Two gay men who successfully sued to get their out-of-state marriage recognized in Ohio despite a state ban are at the forefront of what supporters and experts believe will be a rush of similar lawsuits aiming to take advantage of an apparent legal loophole.
John Arthur of Cincinnati, who is dying of Lou Gehrig's disease, won the right to be listed as married on his death certificate and to have his partner of more than 20 years listed as his surviving spouse.
The federal judge's order Monday came after Arthur and his partner, Jim Obergefell, sued state and local officials to ensure that they can be buried next to each other in Arthur's family plot, which is in a cemetery that only allows descendants and spouses.
At least four similar lawsuits are pending in New Jersey, Pennsylvania, Illinois and Nevada. On Friday, a Louisville couple filed a federal challenge to Kentucky's ban on same-sex marriage, contending the state doesn't treat them and similar couples equally with other married couples.
Ohio banned gay marriage in 2004 with 62 percent of the vote; Arthur and Obergefell, both 47, got married in Maryland on July 11 and wanted it recognized in their home state before Arthur's death.
The couple's attorney, Al Gerhardstein, plans to request that the pair be able to file a joint tax return and get other benefits that other married couples enjoy. "And I cannot see how they will not be granted," Gerhardstein said.
In his decision ordering the marriage to be recognized on Arthur's death certificate, federal Judge Timothy Black said Ohio law historically has recognized out-of-state marriages as valid as long as they were legal where they took place, citing marriages between cousins and involving minors.
"How then can Ohio, especially given the historical status of Ohio law, single out same-sex marriages as ones it will not recognize?" Black wrote. "The short answer is that Ohio cannot."
While Arthur and Obergefell have unusual circumstances because of Arthur's poor health, Black predicted that similar cases soon will emerge as a result of the U.S. Supreme Court's decision last month to strike down part of an anti-gay marriage law.
While that decision "is ostensibly limited to a finding that the federal government cannot refuse to recognize state laws authorizing same-sex marriage, the issue whether states can refuse to recognize out-of-state same-sex marriages is now surely headed to the fore," Black said.
In his strong dissenting opinion, Supreme Court Justice Antonin Scalia predicted just that.
"As far as this court is concerned, no one should be fooled; it is just a matter of listening and waiting for the other shoe (to drop)," he wrote. "The majority arms well every challenger to a state law restricting marriage to its traditional definition."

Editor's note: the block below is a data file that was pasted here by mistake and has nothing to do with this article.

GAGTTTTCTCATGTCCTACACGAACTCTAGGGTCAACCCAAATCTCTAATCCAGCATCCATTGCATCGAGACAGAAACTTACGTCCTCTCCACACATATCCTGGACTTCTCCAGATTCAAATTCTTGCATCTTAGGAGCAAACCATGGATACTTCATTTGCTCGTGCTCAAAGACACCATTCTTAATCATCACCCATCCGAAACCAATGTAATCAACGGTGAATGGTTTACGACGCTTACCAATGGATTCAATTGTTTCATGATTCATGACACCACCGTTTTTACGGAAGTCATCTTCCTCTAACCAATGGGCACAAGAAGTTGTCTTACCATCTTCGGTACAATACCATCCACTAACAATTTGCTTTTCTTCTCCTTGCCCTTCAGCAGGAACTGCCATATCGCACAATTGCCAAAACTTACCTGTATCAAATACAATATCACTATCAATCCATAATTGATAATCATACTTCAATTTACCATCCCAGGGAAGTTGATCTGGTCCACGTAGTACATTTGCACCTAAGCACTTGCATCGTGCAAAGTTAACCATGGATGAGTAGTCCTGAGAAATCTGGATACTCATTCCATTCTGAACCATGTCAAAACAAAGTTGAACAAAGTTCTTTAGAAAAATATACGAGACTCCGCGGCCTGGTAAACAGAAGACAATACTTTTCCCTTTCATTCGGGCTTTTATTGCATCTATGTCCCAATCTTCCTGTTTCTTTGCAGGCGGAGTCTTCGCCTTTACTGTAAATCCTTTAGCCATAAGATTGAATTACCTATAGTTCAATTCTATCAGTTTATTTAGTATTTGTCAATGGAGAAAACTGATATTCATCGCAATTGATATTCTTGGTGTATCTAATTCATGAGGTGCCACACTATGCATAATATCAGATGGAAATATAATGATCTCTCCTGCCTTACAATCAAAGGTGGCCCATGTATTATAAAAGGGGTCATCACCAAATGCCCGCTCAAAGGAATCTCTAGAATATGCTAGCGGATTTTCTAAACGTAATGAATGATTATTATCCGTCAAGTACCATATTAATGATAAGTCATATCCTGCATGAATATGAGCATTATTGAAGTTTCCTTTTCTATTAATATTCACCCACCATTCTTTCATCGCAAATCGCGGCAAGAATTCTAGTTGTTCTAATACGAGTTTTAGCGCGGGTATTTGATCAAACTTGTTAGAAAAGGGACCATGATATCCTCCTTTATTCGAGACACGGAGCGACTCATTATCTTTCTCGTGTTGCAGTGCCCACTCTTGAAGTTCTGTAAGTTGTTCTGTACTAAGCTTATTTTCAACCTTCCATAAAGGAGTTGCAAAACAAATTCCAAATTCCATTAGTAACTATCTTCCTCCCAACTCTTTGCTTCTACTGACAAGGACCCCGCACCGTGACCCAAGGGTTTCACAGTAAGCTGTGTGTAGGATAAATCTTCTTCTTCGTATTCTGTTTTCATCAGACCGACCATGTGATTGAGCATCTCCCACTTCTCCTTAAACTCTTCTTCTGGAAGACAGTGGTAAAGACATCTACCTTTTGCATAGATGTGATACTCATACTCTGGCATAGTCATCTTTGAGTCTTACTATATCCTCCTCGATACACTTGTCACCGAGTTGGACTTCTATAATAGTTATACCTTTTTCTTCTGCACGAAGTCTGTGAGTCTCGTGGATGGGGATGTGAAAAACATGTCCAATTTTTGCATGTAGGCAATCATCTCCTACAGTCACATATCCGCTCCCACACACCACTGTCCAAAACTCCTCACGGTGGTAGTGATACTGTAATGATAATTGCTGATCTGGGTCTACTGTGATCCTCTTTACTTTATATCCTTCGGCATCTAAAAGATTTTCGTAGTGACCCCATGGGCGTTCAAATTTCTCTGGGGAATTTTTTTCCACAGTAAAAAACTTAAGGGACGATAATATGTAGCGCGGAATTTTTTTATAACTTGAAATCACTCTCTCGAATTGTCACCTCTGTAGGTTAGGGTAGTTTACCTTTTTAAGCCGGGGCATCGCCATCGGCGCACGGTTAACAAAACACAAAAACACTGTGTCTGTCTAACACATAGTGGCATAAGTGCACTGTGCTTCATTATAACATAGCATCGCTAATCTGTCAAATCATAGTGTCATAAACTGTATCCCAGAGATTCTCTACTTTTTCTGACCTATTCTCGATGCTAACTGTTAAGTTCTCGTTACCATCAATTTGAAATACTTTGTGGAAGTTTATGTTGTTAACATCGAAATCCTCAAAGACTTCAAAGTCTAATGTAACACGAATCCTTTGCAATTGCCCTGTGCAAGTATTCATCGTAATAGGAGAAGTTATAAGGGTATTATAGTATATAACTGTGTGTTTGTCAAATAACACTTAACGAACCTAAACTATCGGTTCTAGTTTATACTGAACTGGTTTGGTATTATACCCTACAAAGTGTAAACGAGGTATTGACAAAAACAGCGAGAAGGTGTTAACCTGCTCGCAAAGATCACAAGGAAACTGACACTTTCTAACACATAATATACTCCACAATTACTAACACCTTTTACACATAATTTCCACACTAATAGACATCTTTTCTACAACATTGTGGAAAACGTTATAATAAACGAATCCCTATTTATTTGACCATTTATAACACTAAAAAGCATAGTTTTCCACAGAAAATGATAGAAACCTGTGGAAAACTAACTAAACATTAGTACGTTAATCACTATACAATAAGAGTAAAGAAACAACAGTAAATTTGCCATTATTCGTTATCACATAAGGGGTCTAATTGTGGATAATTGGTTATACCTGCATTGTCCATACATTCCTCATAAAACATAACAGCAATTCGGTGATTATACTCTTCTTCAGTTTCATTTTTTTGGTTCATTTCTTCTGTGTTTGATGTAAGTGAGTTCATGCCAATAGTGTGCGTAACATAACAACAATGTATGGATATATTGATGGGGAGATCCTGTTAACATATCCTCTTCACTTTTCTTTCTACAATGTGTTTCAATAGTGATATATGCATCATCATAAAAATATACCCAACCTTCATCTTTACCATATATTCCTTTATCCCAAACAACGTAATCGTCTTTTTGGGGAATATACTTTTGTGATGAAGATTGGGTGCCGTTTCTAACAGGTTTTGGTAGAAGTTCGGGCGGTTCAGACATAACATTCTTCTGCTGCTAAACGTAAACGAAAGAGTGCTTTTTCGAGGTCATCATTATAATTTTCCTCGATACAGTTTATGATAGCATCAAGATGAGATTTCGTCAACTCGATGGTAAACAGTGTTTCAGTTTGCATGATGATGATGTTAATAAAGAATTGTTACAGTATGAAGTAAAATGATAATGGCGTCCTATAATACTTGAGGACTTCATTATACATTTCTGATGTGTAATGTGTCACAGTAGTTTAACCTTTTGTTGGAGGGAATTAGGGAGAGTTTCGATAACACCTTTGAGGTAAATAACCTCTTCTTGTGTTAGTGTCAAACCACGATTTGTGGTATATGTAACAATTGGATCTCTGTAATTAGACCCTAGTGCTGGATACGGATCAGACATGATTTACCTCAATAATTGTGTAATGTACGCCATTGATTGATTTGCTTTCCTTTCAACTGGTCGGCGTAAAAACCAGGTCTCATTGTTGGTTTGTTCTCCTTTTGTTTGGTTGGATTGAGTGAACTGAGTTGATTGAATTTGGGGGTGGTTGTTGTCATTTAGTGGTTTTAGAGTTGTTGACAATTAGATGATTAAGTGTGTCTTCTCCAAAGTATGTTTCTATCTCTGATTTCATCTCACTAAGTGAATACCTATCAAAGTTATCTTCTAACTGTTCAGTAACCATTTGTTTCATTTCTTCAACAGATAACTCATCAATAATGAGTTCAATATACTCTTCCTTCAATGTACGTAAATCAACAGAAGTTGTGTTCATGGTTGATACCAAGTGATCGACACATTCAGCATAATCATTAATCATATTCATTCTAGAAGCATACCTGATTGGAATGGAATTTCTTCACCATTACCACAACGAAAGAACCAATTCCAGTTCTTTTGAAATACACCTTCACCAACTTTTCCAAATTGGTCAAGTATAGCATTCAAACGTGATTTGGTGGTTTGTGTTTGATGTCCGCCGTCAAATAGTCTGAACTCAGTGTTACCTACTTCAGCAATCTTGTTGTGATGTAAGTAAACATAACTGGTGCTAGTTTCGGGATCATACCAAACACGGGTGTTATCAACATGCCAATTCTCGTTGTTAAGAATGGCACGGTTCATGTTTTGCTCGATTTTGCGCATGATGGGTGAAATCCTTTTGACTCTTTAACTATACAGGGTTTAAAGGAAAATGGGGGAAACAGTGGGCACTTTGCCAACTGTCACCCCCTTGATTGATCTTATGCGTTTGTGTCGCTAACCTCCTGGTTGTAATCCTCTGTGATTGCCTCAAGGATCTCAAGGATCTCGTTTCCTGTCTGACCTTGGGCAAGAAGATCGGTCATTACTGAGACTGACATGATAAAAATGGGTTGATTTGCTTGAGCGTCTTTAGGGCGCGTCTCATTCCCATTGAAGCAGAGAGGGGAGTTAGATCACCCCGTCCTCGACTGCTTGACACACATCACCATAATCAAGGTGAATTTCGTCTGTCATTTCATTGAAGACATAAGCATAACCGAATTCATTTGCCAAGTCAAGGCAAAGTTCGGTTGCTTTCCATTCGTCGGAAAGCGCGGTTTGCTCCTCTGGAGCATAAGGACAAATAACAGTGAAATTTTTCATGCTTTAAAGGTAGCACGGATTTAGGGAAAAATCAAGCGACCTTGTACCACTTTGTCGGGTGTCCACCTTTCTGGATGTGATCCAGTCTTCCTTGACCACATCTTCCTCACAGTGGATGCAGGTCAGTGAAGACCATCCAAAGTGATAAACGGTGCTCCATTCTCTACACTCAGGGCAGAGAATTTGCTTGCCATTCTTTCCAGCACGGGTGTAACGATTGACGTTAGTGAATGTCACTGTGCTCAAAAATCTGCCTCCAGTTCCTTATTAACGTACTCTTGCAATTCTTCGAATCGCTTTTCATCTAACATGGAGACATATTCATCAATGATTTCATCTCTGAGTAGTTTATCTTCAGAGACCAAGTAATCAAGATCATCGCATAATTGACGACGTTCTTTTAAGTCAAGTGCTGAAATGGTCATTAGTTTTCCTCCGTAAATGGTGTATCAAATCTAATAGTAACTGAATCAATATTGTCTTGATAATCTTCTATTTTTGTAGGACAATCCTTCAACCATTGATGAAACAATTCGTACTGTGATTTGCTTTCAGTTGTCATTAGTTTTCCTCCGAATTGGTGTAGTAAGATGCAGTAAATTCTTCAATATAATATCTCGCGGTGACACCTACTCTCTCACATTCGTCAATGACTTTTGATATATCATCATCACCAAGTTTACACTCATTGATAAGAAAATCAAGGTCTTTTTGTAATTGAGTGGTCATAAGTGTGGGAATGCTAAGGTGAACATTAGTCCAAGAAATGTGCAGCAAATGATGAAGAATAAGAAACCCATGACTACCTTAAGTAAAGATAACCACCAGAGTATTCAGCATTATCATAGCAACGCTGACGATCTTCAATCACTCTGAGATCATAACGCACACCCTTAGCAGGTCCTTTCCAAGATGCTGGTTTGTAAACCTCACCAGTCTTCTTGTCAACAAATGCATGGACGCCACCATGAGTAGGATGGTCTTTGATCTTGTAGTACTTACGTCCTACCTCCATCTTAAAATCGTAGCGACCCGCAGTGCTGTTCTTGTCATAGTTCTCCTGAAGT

Harvard Law School professor Mark Tushnet said that hundreds of gay married couples living in states with gay marriage could file lawsuits similar to Arthur and Obergefell's.
"There's a social movement here at work," said Tushnet, who has written about the legal strategy of civil rights lawyers. "And these cases, they're already beginning to bubble up and almost certainly a fair number of them are going to be decided in favor of the married couples."
Most of the 35 states that ban or limit gay marriage, if not all of them, recognize lawful marriages performed in other states and that will lend success to other lawsuits, said Camilla Taylor, an attorney who specializes in marriage cases at New York-based Lamda Legal, a national gay rights group.
Phil Burress, president of the Ohio-based anti-gay marriage group Citizens for Community Values, said the decision allowing the gay couple's marriage to be recognized in Ohio is an isolated one that amounts to "judicial activism" that likely later will be struck down by an appeals court.
"This one man, unelected, appointed by Obama, who wants same-sex marriage, is forcing this upon the rest of the people of Ohio, and he's violating our state constitution and it's wrong," Burress said.
"If they want same-sex marriage in Ohio, then do it the way we did it and go to the polls, and we'll decide," he said.
Gay marriage supporters are seeking to get the issue put on Ohio's ballot next year or in 2016.
Dan Tierney, a spokesman for Ohio Attorney General Mike DeWine — who is named in Arthur and Obergefell's lawsuit — said this week that DeWine's office will defend the right of Ohioans to define marriage and that the U.S. Supreme Court emphasized that it's a definition that traditionally lies with states.
A Pennsylvania couple, Ed Hill, 67, and David Palmer, 65, of Bangor, worry that when one of them dies, the other will have to pay high estate taxes.
The retired couple have been together for more than 25 years and got married in Maine in May because "as seniors, they worried that they might not live to see the day when they could marry at home," according to their lawsuit, filed July 9.
"Ed and David have talked about moving to another state where their marriage would be recognized and they would have more financial security," the lawsuit says. "But they do not want to leave their home and community. They want to grow old together in the place where they met 25 years ago."
Obergefell said that he and Arthur "would be thrilled if this turns into something bigger."
"I'm honored that we could be at the start of this, and I'm sad that it took John's health, his impending death, to generate this," he said. "But simply put, it was the right thing to do."
Follow Amanda Lee Myers on Twitter at https://twitter.com/AmandaLeeAP